Short Term 12: Movie Review

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Short Term 12 was a film I heard about but never got around to seeing.  I go to the theater often, and even though I’m in Atlanta, I often miss the smaller indies when they’re in theaters.  Thank goodness for Netflix!  What a gem this movie is!  It’s one of the best reviewed films of 2013, and it deserves every bit of praise it gets.  The concept of the film is simple.  A 20-something supervising staff member of a residential treatment facility for troubled kids navigates the waters of that world alongside her co-worker and longtime boyfriend.  That doesn’t sound like an exciting ride does it?  I’m almost positive that if I pitched that to friends, the response would be lukewarm at best.  “Why would you make that?”  “That sounds depressing.”  I can hear the responses in my head.  Despite the seemingly dry premise, the movie rises above, creating complex characters and deep human moments that put a lump in your throat.  Writer/Director Destin Daniel Cretton based the film on a short film of the same name, modeled after his experiences working with troubled kids.  The old saying “you write what you know” couldn’t be more true.  It might seem like I’m gushing too hard over this movie, like it can’t be as good as I make it sound, but it is.

Short Term 12 Brie Larson and Keith Stanfield

The subject matter makes the film difficult to watch at times. It’s not comfortable. It digs deep into the nasty side of life, but it manages to leave you with hope, and the realization that relationships are what make life tolerable, and only together can we heal.  This is why I love indie film so much.  Smaller character driven stories that dive head first into the human condition.  The performances are top notch, and every character gets their moment to shine, even the smaller supporting roles of all ages.  There isn’t a single moment in the film that feels fake, and I’m extremely strict on that sort of thing.  Brie Larson is a revelation in the role of Grace.  Who is this woman!?  She’s been in a few other things but nothing that lets her grab hold of a character like this.  If this had gotten more widespread industry attention, I bet an Oscar Nomination would’ve been a lock for Miss Larson.  Her co-star, John Gallagher Jr. from The Newsroom plays Mason, and he’s compelling in every scene he touches.  The relationship between Mason and Grace is more authentic and raw than most movies I see today.  They’re two people with dark pasts who’ve found one another.  Their love and romance is genuine and messy.  That gives things a dynamic you don’t see much due to the subject matter of their pasts.  Mason’s character is someone we all wish we could be or be friends with.  He’s fun, likable, and he’s been through hell, but that hasn’t broken down his personality.  If anything, it’s helped create it, and given him more vigor to understand and be patient with the kids he works with (and his girl), something I think we can all admit we suck at.  Another standout is Keith Stanfield who plays Marcus.  The only credit he had before this was The Purge: Anarchy.  He practically rips your heart out in the film, especially when he raps his “new beats” for Mason.  The scene starts with you chuckling, feeling sad soon after, then speechless.  All I could do is gulp when it was over.  I wish we had more scenes like that in films that cost 100 times more.  Are you listening Hollywood?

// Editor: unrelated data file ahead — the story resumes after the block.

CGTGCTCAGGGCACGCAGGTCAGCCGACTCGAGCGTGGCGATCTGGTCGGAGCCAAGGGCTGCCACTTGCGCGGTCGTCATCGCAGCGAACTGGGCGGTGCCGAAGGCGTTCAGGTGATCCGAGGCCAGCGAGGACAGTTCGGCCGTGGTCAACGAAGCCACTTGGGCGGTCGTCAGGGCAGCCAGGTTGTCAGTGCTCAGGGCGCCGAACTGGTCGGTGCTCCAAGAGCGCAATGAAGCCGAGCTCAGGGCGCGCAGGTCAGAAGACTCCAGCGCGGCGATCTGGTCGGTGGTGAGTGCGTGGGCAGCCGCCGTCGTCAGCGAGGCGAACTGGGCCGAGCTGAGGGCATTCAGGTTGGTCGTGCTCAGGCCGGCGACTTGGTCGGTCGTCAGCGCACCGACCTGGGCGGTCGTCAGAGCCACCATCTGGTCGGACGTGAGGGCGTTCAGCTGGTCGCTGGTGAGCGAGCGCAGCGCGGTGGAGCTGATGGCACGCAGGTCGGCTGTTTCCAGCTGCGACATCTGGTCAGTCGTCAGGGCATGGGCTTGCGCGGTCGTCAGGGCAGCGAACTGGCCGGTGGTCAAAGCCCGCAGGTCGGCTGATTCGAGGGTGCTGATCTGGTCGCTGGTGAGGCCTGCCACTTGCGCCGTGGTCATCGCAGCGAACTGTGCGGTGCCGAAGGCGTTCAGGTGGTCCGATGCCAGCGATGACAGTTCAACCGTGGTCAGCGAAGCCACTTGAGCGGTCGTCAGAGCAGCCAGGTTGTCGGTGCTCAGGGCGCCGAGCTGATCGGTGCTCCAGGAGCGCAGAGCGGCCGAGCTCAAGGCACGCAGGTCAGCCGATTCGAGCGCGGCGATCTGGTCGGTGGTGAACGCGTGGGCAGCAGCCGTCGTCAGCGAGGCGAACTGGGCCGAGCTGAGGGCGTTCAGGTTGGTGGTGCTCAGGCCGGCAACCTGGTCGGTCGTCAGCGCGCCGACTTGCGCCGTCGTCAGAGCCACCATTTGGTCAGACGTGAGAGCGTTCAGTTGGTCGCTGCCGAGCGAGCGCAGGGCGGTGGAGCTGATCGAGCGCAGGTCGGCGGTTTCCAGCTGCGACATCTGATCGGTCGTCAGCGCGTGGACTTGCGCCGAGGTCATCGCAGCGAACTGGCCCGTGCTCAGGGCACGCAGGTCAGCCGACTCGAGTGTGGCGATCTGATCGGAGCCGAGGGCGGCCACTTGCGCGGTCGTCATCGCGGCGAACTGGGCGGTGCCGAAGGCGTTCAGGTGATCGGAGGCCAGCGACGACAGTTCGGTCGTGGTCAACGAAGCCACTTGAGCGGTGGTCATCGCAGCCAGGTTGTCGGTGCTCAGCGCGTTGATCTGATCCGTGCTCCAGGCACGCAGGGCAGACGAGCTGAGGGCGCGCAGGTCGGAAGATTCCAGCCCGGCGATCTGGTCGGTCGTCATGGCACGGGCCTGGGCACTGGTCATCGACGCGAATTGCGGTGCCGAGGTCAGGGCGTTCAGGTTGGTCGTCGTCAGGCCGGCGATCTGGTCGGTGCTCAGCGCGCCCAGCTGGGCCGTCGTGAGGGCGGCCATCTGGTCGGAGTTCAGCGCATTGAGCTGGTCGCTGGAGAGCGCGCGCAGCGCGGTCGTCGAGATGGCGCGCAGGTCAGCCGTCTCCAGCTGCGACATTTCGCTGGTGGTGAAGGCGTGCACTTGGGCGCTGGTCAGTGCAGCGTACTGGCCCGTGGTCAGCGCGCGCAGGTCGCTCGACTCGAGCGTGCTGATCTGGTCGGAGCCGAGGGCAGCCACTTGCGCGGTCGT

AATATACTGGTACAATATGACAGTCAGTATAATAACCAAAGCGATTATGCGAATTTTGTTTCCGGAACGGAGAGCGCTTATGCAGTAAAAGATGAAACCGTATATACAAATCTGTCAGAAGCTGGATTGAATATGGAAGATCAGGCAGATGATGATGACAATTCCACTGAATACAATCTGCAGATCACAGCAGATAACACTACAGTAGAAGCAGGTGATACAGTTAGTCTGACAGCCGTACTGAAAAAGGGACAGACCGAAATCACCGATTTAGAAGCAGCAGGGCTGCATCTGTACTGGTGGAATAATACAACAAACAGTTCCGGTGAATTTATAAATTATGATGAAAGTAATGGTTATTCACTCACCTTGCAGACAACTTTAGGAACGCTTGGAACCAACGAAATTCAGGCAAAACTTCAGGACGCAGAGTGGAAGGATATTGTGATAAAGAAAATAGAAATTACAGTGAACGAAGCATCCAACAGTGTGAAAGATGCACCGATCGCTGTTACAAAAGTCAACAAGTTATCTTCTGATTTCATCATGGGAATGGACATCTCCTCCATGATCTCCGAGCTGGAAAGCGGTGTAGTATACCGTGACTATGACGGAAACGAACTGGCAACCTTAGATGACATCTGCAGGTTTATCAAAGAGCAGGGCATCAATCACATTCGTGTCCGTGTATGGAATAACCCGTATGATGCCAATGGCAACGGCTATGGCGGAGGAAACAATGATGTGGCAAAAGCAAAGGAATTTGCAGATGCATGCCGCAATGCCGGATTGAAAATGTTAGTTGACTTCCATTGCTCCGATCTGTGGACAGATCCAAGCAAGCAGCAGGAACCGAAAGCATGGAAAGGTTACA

“Look into my eyes so you know what it’s like to live a life not knowing what a normal life’s like.” – Marcus

Another surprise is Kaitlyn Dever as Jayden.  Like the character of Marcus, she has her own moment that leaves you speechless when she shares a story she wrote.  I won’t go into that any farther or I risk spoiling the film, but the scene is heartbreaking.  However, she also cracked me up more than once with her dry and sarcastic humor, though you know deep hurt has fueled it.  Humor is another area where this film excels which helps you navigate the darkness.  A scene where Jayden’s character has a disturbing meltdown makes you sad, but jokes a moment later diffuse things.  It’s a really weird mix of emotions, but it makes the film so enjoyable.  Later on in Act 3 we come to the films darkest and most intense moment, and even that moment is wrapped up with a humorous line, delivered again, by Jayden.  This film is an absolute rollercoaster of emotion that excels at every peak and valley.  Some may dislike the look of the film, which is very flat and desaturated, but I think the feel of the movie puts you in the moment.  I was never distracted.  The film almost feels like a documentary, with you peaking in on the real lives of those on-screen.